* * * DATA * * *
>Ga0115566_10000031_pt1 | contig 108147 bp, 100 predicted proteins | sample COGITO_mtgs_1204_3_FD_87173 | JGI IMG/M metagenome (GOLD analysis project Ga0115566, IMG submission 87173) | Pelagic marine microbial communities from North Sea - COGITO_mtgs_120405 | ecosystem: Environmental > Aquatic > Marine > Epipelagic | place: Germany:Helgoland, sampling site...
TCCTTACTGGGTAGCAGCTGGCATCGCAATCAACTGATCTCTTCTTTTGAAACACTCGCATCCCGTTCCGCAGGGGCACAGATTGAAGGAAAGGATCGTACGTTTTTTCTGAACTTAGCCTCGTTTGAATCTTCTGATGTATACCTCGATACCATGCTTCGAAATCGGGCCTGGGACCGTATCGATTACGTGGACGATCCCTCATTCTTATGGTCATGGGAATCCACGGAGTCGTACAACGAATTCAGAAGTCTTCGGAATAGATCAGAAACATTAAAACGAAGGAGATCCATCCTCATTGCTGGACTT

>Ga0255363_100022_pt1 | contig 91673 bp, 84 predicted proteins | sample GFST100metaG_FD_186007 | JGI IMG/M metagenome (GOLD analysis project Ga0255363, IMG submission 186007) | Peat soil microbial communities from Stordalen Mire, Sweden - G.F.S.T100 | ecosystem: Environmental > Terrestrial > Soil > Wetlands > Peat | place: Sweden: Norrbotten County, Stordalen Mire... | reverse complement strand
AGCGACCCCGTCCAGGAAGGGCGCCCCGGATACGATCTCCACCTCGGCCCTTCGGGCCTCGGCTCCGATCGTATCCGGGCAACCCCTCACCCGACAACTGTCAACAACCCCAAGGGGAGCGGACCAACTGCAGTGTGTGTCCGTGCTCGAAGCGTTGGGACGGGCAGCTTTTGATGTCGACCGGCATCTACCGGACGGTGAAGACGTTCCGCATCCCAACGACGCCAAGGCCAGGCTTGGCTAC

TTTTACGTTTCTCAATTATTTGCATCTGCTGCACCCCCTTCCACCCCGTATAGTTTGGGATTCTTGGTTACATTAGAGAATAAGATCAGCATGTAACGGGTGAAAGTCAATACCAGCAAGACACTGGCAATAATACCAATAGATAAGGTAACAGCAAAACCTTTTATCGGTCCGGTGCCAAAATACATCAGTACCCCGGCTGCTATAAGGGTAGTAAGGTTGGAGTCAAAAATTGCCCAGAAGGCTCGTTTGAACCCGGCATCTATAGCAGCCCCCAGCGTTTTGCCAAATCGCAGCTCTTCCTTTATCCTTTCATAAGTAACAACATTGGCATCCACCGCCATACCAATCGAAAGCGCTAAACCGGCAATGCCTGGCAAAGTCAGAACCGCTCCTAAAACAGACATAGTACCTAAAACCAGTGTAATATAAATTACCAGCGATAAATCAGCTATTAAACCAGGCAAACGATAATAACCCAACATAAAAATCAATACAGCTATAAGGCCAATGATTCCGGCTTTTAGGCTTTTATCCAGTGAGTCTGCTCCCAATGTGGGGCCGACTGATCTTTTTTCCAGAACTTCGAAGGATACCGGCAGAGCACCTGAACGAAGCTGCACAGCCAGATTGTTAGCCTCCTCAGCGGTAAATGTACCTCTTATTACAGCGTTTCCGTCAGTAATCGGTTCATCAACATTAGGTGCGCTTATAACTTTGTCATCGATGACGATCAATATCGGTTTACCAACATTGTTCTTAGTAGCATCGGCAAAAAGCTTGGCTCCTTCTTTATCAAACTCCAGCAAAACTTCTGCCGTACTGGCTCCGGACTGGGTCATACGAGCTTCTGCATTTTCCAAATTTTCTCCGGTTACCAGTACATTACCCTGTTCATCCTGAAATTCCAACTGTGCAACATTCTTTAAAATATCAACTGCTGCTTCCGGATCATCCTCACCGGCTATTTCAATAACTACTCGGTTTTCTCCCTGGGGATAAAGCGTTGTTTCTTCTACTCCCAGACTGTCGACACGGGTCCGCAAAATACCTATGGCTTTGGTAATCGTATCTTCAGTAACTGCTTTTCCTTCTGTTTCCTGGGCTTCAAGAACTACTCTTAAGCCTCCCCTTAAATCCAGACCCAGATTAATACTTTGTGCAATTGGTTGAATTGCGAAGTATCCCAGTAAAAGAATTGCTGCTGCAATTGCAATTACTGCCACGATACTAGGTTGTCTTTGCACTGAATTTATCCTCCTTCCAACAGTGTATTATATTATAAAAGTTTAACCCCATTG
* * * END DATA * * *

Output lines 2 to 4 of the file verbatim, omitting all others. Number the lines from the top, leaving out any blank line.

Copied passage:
TCCTTACTGGGTAGCAGCTGGCATCGCAATCAACTGATCTCTTCTTTTGAAACACTCGCATCCCGTTCCGCAGGGGCACAGATTGAAGGAAAGGATCGTACGTTTTTTCTGAACTTAGCCTCGTTTGAATCTTCTGATGTATACCTCGATACCATGCTTCGAAATCGGGCCTGGGACCGTATCGATTACGTGGACGATCCCTCATTCTTATGGTCATGGGAATCCACGGAGTCGTACAACGAATTCAGAAGTCTTCGGAATAGATCAGAAACATTAAAACGAAGGAGATCCATCCTCATTGCTGGACTT

>Ga0255363_100022_pt1 | contig 91673 bp, 84 predicted proteins | sample GFST100metaG_FD_186007 | JGI IMG/M metagenome (GOLD analysis project Ga0255363, IMG submission 186007) | Peat soil microbial communities from Stordalen Mire, Sweden - G.F.S.T100 | ecosystem: Environmental > Terrestrial > Soil > Wetlands > Peat | place: Sweden: Norrbotten County, Stordalen Mire... | reverse complement strand
AGCGACCCCGTCCAGGAAGGGCGCCCCGGATACGATCTCCACCTCGGCCCTTCGGGCCTCGGCTCCGATCGTATCCGGGCAACCCCTCACCCGACAACTGTCAACAACCCCAAGGGGAGCGGACCAACTGCAGTGTGTGTCCGTGCTCGAAGCGTTGGGACGGGCAGCTTTTGATGTCGACCGGCATCTACCGGACGGTGAAGACGTTCCGCATCCCAACGACGCCAAGGCCAGGCTTGGCTAC